Reyes hopes to at least get his job back.

“I’ve dedicated my years to the company, my passion, my life. That would be good to have my job back,” he said. “I have a family to support.”

 

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Groundhogs see shadows, predict six more weeks of winter


| aaltamirano@queenscourier.com

Photo courtesy of NYC Mayor's Office's Flickr

Get ready to bundle up because winter is here to stay, according to the nation’s two most famous groundhogs.

Both Charles G. Hogg, also known as “Staten Island Chuck,” and Pennsylvania’s Punxsutawney Phil saw their shadows Sunday morning predicting six more weeks of cold weather.

Photo courtesy of Punxsutawney Phil’s Facebook Page

Mayor Bill de Blasio and Public Advocate Letitia James celebrated in Staten Island for the city’s Groundhog Day celebrations.

De Blasio did not get a warm response from the audience when he said Staten Island Chuck “likes the polar vortex” after the prediction was made.

He also did not receive a friendly response from Chuck, who de Blasio dropped as he was trying to hold him during the ceremony.

It wasn’t the first time the groundhog had an awkward encounter with a New York City mayor. In 2009, he bit then-mayor Michael Bloomberg’s finger.

 

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Queens Borough President Melinda Katz sworn in by Mayor de Blasio


| mchan@queenscourier.com

THE COURIER/Photo by Mike DiBartolomeo

Queens Borough President Melinda Katz was officially sworn into office Thursday in a star-studded political gathering.

“It’s an exciting time for me,” said Katz, in front of hundreds of supporters and a lengthy list of dignitaries. “I’m humbled and I’m honored to be the Queens Borough President.”

The 48-year-old Forest Hills mom of two was installed Jan. 9 by Mayor Bill de Blasio, with the help of Congressmember Joe Crowley.

“I have to tell you that Melinda brings so much to this job,” de Blasio said. “She has a real passion for the people she serves. She loves this borough. I can tell you that because I’ve seen her stand up for Queens many times.”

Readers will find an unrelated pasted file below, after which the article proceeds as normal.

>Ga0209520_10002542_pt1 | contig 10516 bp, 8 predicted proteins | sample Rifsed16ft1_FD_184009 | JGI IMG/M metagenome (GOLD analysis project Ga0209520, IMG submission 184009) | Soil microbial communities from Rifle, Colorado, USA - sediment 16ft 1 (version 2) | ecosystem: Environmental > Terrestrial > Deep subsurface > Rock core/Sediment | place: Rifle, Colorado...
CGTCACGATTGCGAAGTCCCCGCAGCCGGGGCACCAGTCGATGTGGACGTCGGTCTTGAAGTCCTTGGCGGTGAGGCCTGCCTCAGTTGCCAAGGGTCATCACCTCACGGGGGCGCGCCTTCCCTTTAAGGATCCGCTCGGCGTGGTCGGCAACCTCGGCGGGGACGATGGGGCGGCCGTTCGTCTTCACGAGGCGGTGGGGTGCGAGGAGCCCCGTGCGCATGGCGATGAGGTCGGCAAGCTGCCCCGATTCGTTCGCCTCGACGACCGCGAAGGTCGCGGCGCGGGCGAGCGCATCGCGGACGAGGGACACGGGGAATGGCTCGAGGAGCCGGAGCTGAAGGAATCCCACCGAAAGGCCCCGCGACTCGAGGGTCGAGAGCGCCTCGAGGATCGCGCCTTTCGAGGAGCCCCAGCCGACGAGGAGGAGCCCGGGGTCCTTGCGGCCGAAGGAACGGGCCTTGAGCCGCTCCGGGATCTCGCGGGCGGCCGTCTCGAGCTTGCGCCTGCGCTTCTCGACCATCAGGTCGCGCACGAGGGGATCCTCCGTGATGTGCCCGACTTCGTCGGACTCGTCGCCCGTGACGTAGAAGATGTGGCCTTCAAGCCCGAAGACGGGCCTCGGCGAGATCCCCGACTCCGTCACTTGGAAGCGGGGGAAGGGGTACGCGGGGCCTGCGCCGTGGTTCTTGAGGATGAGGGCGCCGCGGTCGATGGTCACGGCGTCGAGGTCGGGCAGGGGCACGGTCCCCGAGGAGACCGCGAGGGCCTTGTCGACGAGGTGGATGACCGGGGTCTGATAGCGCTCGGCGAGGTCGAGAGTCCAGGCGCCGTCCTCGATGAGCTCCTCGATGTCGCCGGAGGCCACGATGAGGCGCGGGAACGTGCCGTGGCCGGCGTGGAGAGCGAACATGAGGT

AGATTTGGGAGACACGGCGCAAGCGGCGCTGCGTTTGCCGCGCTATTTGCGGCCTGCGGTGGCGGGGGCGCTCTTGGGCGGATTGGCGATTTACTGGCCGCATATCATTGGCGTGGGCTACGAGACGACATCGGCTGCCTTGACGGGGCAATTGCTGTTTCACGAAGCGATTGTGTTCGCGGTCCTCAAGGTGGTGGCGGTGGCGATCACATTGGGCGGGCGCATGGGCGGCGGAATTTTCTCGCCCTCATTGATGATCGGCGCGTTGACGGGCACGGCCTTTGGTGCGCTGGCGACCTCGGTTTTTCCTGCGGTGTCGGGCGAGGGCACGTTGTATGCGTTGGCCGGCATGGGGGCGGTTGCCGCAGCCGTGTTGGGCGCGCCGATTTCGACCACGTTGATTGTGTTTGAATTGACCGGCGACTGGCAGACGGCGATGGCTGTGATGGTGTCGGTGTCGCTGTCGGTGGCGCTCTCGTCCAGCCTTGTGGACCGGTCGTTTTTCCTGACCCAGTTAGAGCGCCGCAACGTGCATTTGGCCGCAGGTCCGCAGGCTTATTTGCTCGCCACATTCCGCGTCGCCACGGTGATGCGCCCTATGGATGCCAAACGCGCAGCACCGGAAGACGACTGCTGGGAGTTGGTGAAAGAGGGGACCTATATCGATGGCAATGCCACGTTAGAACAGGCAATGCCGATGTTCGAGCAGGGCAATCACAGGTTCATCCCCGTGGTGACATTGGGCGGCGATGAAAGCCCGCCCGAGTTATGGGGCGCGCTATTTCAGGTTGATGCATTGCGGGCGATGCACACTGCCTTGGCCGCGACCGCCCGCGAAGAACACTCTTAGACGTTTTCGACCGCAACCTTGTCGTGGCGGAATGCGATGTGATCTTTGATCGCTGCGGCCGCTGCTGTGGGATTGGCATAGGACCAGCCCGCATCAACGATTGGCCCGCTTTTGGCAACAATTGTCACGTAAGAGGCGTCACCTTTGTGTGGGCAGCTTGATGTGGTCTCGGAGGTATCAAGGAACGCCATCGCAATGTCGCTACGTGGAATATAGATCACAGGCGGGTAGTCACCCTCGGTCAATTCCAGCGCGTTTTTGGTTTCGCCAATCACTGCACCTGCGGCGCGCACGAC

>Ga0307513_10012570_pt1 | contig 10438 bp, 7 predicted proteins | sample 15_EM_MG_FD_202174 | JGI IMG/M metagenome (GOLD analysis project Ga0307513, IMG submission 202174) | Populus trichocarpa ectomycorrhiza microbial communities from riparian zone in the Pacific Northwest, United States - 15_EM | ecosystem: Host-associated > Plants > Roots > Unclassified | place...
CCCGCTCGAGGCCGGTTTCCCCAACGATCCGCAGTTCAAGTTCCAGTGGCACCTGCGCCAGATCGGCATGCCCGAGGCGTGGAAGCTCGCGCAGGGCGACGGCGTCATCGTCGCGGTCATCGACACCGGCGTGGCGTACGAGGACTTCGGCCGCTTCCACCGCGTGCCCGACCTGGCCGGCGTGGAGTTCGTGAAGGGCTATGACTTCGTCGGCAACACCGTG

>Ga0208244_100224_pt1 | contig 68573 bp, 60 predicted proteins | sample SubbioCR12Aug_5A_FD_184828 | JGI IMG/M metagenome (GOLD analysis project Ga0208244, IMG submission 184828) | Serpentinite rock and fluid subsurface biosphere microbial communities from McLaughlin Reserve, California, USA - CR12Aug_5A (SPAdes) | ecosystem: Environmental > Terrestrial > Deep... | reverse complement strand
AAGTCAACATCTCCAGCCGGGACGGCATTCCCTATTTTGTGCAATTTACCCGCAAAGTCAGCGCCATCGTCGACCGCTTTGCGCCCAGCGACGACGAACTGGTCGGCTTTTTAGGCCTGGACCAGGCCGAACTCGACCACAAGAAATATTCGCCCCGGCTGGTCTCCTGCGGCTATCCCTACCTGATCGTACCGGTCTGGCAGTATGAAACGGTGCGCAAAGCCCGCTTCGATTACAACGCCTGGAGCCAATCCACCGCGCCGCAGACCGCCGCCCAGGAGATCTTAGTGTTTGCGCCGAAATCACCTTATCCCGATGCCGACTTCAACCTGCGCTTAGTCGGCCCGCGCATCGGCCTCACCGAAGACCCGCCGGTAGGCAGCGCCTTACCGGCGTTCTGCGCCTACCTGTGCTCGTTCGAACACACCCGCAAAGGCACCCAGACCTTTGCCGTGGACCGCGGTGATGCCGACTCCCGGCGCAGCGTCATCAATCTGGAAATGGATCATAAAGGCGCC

The mayor said the “exemplary” and diverse borough “epitomizes the American Dream.”

“Melinda Katz gets to be the person who brings all those beautiful strengths together and makes this borough work for the people,” de Blasio said.

The newly elected borough president, dedicating the night to her parents, took her oath of office with her hand upon her father’s copy of the Old Testament.

Crowley, citing Biblical figures, said he hoped for Katz “the wisdom of Moses, the leadership of Joshua and the valor and the strength of Esther.”

“She possesses many of those qualities and more,” Crowley said. “We’re going to have the opportunity to see her grow.”

The standing-room-only ceremony at Queens College’s Lefrak Concert Hall also featured U.S. Senator Charles Schumer, Public Advocate Letitia James, City Council Speaker Melissa Mark-Viverito, New York State Comptroller Thomas DiNapoli and dozens of Queens legislators.

Katz’s partner, Curtis Sliwa, and the couple’s two sons, Carter and Hunter, watched from the audience.

Katz, a former member of the City Council and state Assembly, was elected Nov. 5 to be the 19th borough president of Queens. She succeeds Helen Marshall, who held the seat since 2001.

Her plans for the borough include making the Rockaway ferry permanent and pushing for more primary and urgent care facilities.

“Let’s move it forward,” Katz said. “Let’s make it a place for families to have everything they need right here in the borough of Queens.”

“My only wish is I never let you down,” Katz said.